Cortical Thickness Variation of the Maternal Brain in the First 6 Months Postpartum: Associations with Parental Self-efficacy
College of Arts Humanities and Social Sciences, Psychology
Postpartum, Cortical thickness, Brain plasticity, New mothers
The postpartum period is associated with structural and functional plasticity in brain regions involved in parenting. While one study identified an increase in gray matter volume during the first 4 months among new mothers, little is known regarding the relationship between cortical thickness across postpartum months and perceived adjustment to parenthood. In this study of 39 socioeconomically diverse first-time new mothers, we examined the relations among postpartum months, cortical thickness, and parental self-efficacy. We identified a positive association between postpartum months and cortical thickness in the prefrontal cortex including the superior frontal gyrus extending into the medial frontal and orbitofrontal gyri, in the lateral occipital gyrus extending into the inferior parietal and fusiform gyri, as well as in the caudal middle frontal and precentral gyri. The relationship between cortical thickness and parental self-efficacy was specific to the prefrontal regions. These findings contribute to our understanding of the maternal brain in the first 6 months postpartum and provide evidence of a relationship between brain structure and perceived adjustment to parenthood.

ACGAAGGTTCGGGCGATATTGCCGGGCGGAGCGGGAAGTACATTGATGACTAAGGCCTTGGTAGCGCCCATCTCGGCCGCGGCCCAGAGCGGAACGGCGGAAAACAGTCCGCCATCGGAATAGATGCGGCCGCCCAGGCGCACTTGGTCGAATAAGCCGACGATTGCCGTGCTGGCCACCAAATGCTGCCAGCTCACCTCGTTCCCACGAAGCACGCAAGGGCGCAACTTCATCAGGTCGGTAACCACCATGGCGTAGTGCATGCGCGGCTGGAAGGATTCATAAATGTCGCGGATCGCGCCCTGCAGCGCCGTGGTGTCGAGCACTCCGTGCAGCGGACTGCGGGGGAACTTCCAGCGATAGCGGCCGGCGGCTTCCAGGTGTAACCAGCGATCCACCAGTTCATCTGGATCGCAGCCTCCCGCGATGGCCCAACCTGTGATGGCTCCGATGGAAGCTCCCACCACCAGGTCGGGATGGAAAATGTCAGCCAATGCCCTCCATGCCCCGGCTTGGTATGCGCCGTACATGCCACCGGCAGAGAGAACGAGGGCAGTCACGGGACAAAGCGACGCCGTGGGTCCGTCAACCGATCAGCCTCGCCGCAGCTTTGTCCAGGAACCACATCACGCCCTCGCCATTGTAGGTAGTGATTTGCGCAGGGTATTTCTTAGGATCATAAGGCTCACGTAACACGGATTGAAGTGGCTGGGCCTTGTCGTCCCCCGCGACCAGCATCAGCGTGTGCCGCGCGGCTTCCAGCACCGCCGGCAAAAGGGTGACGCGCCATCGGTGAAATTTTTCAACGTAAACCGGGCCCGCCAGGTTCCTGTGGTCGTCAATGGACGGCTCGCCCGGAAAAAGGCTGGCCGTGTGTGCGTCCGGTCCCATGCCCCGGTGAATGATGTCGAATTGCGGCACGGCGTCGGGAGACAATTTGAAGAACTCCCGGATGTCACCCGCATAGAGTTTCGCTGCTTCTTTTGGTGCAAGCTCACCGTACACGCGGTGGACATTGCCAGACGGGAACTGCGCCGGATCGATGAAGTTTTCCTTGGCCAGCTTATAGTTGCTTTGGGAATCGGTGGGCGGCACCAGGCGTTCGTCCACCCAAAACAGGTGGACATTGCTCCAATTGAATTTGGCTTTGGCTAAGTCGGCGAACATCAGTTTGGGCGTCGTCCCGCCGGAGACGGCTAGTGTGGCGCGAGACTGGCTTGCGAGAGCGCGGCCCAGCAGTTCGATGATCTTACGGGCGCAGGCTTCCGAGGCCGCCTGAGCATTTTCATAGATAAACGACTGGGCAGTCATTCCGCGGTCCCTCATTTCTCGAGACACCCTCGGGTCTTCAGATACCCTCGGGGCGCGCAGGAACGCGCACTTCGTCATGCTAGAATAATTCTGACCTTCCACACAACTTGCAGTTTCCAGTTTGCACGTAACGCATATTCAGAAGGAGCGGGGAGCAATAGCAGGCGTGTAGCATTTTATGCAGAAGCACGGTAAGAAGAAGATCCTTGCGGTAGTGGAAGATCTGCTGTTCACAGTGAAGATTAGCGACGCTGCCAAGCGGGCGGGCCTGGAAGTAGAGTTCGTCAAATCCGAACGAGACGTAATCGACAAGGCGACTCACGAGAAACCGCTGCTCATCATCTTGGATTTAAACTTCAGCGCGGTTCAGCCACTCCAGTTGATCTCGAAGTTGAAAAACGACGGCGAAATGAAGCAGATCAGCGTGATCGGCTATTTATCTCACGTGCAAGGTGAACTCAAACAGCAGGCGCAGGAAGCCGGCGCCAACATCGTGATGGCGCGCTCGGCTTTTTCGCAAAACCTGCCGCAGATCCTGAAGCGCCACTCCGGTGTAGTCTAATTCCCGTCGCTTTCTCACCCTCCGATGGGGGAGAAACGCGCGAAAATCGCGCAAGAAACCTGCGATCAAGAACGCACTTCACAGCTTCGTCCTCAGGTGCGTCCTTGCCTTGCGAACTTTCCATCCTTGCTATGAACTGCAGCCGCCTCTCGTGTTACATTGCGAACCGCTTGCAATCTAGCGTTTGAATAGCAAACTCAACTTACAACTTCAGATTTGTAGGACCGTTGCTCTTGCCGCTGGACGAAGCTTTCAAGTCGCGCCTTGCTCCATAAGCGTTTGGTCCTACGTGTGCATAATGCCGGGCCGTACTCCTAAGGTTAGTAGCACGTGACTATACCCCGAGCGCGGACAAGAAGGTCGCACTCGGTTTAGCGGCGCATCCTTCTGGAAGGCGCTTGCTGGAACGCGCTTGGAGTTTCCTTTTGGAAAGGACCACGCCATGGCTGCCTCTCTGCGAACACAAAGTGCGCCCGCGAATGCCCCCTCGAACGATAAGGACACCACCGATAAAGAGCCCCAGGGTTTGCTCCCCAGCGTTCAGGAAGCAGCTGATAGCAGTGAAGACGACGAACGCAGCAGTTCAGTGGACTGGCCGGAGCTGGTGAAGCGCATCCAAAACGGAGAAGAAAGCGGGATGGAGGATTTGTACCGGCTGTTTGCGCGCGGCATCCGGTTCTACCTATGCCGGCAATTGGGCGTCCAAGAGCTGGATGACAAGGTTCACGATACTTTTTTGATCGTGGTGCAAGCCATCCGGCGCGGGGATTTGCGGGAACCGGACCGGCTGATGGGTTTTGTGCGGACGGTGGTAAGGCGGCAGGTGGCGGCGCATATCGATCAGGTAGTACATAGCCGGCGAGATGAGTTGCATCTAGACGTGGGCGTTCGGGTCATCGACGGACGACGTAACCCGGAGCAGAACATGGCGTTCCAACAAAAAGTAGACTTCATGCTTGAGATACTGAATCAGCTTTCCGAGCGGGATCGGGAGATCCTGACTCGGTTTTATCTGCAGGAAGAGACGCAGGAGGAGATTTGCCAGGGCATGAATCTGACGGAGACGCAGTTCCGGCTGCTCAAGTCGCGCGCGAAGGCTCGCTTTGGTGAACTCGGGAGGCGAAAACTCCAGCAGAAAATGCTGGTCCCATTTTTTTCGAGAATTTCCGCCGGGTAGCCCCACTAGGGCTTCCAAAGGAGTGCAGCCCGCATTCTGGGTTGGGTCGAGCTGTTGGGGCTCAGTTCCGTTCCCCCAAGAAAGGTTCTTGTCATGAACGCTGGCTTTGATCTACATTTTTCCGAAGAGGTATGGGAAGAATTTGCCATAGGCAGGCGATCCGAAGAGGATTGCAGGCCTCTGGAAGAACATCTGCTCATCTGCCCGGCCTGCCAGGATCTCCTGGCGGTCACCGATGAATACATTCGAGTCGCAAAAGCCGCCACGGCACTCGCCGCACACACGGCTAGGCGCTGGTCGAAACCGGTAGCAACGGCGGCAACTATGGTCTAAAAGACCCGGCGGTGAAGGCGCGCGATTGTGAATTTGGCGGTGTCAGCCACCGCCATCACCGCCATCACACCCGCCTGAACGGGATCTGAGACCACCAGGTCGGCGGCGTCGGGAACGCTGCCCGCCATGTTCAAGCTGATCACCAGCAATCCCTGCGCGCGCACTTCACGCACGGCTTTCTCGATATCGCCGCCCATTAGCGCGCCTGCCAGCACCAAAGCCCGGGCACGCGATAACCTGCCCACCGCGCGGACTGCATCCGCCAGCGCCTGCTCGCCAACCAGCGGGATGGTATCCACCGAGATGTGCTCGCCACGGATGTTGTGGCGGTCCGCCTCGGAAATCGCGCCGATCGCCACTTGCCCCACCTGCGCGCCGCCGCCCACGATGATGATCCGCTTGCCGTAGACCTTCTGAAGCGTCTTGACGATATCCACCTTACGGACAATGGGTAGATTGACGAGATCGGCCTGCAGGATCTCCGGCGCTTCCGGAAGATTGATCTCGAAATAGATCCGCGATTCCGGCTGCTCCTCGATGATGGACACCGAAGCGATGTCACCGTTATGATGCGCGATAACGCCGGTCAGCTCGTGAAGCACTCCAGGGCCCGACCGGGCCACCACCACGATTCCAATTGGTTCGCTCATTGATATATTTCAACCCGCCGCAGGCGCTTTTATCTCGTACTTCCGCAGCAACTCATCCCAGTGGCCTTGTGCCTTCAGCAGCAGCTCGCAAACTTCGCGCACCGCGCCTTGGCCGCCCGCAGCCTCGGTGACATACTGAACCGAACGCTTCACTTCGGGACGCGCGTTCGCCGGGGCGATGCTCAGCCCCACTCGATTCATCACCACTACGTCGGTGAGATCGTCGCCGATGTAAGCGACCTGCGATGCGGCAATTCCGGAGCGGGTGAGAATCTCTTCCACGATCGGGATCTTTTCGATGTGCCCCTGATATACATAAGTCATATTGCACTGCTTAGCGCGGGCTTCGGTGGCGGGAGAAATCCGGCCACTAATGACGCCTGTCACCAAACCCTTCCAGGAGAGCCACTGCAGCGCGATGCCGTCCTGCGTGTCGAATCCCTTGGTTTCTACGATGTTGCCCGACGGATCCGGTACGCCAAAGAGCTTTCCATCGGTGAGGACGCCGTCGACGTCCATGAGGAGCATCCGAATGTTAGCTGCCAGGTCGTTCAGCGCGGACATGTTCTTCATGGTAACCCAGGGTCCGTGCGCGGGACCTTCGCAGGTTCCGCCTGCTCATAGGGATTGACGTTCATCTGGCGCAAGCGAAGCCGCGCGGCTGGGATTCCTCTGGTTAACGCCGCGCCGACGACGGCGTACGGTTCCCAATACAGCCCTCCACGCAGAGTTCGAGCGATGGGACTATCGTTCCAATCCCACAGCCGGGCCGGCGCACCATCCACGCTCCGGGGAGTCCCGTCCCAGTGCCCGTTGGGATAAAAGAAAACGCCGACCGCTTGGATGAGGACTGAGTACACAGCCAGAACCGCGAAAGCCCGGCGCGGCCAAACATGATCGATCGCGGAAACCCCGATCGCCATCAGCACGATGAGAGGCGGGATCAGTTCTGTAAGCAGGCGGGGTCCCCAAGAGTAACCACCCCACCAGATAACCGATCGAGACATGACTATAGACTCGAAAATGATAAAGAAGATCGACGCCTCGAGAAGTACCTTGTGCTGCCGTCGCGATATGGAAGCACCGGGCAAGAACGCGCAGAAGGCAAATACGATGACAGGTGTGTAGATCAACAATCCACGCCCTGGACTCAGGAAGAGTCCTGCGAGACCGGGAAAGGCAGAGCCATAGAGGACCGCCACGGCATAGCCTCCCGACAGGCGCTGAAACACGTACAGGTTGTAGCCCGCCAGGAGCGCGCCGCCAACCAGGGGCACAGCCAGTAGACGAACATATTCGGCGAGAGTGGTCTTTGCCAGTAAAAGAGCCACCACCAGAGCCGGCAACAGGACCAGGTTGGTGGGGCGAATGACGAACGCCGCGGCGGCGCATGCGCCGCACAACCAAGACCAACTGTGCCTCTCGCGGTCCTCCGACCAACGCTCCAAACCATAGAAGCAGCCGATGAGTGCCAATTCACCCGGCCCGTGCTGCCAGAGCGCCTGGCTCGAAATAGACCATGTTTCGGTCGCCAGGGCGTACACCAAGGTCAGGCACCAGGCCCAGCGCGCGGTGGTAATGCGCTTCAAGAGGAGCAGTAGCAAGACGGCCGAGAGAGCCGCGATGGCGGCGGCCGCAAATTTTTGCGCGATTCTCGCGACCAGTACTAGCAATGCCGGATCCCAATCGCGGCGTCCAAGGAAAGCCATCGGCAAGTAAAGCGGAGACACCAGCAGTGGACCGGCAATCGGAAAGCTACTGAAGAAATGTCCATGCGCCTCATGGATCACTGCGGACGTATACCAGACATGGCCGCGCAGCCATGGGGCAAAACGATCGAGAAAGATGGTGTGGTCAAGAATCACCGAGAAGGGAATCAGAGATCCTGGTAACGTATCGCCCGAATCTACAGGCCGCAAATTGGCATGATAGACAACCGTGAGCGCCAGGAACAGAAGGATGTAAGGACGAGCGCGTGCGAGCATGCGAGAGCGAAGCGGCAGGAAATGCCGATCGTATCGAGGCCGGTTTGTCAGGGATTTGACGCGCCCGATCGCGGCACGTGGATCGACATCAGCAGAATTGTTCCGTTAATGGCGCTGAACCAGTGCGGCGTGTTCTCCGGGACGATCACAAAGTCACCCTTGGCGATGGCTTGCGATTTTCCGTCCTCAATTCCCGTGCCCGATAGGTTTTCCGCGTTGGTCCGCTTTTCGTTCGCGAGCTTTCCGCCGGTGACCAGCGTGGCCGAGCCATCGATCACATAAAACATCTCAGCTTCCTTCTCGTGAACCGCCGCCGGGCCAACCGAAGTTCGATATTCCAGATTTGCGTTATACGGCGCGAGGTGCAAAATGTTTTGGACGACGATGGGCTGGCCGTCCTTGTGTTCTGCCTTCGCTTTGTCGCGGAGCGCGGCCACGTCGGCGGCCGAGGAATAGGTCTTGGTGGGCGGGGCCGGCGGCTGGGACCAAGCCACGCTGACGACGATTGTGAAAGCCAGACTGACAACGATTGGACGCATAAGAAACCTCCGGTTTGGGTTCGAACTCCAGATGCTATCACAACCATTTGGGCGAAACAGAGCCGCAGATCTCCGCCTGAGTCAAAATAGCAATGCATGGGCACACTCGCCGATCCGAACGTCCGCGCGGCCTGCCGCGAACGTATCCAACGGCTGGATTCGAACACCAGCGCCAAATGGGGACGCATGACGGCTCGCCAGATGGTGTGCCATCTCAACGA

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Kim, Pilyoung, et al. “Cortical Thickness Variation of the Maternal Brain in the First 6 Months Postpartum: Associations with Parental Self-Efficacy.” Brain Structure & Function, vol. 223, no. 7, 2018, pp. 3267–3277. doi: 10.1007/s00429-018-1688-z.